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Ron Robinson

Radio’s Stalled Development


Way, waaay back in the day, when the sun was still revolving around the earth, sailors were a tad reluctant to venture out past where the eye could see – and for good reason. Nobody was willing to plunge off the edge of the earth into a black abyss because it might be a really swell adventure. And nobody wanted to be ripped and devoured alive by slimed-up, soulless monsters. Everyone knew the facts of what lay beyond the horizon: “There be dragons!”

The nautical community was immobilized by two factors: Ignorance and fear – each feeding off and reinforcing the other. Yes, it would be easy enough to take on a snooty, superior attitude, what with our own ever-so-modern and awesomely enlightened status, and to write those people off as “ignoramuses.” We would be seriously mistaken. Humans have not likely evolved in only 600 years. They were just as relatively smart as anybody today. What they were missing was pertinent information. How long did it take, meanwhile, after some brand-spankin’ new facts were established, for people to pack up and head out on junkets to the Bahamas?

Radio (music-radio in particular) is in exactly the same position as those landlocked citizens of yore. Radio, for decades, has been seriously working the proposition that everything there is to know about radio is already known, and that to even speculate on other possibilities is a foolish waste of time. Granted, ignorance and fear are not necessarily faults. They are normal and natural responses. They are also detriments to research, innovation, and progress. (Columbus had to be extremely more convincing in getting a crew together than by simply exhorting, “C’mon! It’ll be fun!”)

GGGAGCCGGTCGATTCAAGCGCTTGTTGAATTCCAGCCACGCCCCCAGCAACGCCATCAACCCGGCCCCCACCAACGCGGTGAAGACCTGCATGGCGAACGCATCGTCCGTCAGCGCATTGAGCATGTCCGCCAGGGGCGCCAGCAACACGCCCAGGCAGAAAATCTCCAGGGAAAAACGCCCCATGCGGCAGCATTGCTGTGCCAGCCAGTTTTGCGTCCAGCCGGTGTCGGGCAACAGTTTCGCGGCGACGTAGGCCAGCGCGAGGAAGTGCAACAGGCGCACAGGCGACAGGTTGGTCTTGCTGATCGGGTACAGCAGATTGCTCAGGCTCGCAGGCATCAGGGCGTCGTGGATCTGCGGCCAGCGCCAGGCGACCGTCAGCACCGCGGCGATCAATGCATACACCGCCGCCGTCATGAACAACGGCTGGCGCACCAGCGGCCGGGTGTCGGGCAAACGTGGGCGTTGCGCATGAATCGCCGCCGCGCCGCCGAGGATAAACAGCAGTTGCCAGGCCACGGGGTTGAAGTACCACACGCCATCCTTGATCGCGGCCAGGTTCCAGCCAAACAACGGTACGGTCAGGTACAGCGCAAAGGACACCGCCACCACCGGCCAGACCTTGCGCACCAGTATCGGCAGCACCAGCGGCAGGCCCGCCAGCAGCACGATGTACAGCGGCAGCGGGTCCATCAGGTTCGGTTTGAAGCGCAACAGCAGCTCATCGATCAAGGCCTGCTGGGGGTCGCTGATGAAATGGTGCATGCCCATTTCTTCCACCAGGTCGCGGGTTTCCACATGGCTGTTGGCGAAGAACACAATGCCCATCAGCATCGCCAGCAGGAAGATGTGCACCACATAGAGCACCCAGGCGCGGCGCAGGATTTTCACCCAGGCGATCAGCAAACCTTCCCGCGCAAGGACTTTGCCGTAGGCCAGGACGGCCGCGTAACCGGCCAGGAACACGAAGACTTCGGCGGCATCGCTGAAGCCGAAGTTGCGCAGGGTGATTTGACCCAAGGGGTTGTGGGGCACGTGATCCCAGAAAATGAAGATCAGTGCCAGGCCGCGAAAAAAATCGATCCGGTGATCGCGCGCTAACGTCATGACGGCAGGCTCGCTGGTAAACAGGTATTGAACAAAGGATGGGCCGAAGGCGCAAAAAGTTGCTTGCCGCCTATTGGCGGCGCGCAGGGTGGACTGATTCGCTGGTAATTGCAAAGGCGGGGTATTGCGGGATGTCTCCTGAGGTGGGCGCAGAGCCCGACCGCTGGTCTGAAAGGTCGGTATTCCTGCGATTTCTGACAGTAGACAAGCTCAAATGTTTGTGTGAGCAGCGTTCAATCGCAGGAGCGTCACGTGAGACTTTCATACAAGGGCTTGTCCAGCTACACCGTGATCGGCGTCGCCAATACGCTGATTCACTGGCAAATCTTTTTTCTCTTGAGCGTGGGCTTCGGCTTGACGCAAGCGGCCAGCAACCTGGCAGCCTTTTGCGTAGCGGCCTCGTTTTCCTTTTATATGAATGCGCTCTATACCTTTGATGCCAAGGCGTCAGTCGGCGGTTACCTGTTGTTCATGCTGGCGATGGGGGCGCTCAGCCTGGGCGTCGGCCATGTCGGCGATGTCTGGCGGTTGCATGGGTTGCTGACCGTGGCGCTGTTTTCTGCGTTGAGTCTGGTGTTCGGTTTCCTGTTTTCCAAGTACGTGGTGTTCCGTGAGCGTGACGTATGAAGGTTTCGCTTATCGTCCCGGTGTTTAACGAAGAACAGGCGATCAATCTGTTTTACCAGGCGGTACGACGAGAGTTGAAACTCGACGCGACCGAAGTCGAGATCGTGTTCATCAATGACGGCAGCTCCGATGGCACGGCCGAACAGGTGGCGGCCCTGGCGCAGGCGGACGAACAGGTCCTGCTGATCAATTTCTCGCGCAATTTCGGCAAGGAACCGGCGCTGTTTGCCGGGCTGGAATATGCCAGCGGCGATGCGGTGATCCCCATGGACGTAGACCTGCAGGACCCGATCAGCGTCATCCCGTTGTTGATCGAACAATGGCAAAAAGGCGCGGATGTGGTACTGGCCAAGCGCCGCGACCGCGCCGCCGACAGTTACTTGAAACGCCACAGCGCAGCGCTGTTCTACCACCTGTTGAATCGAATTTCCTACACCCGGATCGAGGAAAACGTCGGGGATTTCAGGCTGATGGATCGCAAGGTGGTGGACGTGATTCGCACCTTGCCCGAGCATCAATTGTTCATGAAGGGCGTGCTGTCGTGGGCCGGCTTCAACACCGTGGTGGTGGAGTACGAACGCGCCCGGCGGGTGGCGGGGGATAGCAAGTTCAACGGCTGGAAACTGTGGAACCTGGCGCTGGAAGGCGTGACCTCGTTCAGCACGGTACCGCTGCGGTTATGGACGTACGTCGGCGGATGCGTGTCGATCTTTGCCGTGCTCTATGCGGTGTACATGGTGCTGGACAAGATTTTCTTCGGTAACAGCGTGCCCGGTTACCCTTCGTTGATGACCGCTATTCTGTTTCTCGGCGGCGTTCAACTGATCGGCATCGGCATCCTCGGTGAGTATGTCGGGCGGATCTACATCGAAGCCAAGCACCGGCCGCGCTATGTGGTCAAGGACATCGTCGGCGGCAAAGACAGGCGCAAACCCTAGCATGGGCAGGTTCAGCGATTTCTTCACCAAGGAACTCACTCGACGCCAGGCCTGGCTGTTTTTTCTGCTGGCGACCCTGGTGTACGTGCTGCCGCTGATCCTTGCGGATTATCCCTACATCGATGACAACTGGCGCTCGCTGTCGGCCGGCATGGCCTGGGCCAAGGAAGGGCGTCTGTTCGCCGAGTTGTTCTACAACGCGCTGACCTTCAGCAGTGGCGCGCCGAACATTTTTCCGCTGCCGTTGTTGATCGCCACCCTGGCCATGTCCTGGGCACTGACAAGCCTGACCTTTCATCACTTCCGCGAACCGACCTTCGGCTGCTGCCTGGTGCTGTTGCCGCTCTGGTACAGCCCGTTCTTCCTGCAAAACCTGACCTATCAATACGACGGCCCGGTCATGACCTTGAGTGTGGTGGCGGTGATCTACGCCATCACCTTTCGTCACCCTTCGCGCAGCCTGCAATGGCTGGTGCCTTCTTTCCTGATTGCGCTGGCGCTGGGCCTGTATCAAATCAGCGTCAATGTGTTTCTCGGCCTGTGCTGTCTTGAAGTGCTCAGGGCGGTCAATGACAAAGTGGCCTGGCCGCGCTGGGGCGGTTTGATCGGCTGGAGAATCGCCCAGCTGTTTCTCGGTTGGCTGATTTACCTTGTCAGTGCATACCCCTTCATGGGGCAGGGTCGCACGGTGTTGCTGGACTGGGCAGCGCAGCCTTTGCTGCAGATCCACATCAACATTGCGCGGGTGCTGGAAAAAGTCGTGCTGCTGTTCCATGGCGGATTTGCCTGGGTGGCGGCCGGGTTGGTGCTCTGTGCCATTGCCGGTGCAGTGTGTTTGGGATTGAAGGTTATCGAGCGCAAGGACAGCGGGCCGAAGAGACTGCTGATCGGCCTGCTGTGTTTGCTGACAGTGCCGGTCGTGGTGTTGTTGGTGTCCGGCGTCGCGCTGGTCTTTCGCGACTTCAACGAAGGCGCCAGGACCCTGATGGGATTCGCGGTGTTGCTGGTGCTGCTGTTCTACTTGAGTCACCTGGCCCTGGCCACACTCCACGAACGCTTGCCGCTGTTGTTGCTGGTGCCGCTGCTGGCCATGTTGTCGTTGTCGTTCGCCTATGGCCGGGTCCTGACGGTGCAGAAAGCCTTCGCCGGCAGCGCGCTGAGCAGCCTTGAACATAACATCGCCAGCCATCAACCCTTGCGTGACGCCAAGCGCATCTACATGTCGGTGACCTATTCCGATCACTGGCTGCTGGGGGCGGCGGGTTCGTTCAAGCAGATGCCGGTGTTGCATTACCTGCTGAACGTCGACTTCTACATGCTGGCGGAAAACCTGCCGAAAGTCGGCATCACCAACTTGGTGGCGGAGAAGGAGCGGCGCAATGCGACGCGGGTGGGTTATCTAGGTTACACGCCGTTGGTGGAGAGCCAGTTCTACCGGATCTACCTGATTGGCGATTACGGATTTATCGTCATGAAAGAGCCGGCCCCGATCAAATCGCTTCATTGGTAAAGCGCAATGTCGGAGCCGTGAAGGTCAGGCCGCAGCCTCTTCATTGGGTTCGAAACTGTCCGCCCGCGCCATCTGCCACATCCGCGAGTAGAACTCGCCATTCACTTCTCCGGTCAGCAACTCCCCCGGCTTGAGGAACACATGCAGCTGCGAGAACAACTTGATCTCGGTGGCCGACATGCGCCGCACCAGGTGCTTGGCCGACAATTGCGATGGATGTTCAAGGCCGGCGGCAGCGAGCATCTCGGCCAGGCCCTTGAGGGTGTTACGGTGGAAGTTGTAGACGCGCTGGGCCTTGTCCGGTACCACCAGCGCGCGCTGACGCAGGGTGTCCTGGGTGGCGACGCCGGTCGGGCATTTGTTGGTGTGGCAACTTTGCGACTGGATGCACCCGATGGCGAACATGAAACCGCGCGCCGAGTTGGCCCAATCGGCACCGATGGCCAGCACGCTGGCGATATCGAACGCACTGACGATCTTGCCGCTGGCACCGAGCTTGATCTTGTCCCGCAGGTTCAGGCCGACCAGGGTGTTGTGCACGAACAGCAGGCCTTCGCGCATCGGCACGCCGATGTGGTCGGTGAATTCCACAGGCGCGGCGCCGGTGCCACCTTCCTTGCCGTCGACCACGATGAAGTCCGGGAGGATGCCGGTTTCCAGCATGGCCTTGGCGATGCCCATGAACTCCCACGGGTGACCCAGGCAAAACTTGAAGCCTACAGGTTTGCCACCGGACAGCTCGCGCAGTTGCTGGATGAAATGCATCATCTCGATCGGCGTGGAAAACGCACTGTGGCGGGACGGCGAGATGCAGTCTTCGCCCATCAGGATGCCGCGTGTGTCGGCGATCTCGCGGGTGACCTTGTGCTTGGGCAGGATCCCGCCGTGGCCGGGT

Lack of knowledge and anxiety are alive and fully functional within contemporary radio. The irony is that too many otherwise very smart people are motivated by this position. The compelling evidence for this is that radio has made no attempt to improve the quality of its communicative processes in either on-air or commercial production. Radio relies entirely on one element: sales.

It can be appreciated that, as a result of clinging to this position, radio folk are accepting the status quo as being reasonable and consistent with the natural order of things. After all, the membership of the Flat Earth & Dragon Appreciation Society weren’t gathering at their lodge to challenge their own tenets. Radio people aren’t challenging theirs, either. Again, I am not affixing blame – I am noting the present, accepted standards as the filter through which everything else gets passed, first.

Then, there is the recent phenomenon of radio managers demanding “The Story” be concocted forthwith and marketed heavily to the decision-makers of agencies and potential advertisers. This could be a bit of a toughie as all the radio industry can really point to (with a straight face) is a still very impressive “reach” and some super-stellar advertising successes. These, however, are insufficient for the whole industry to stand and claim as its universal, attributes.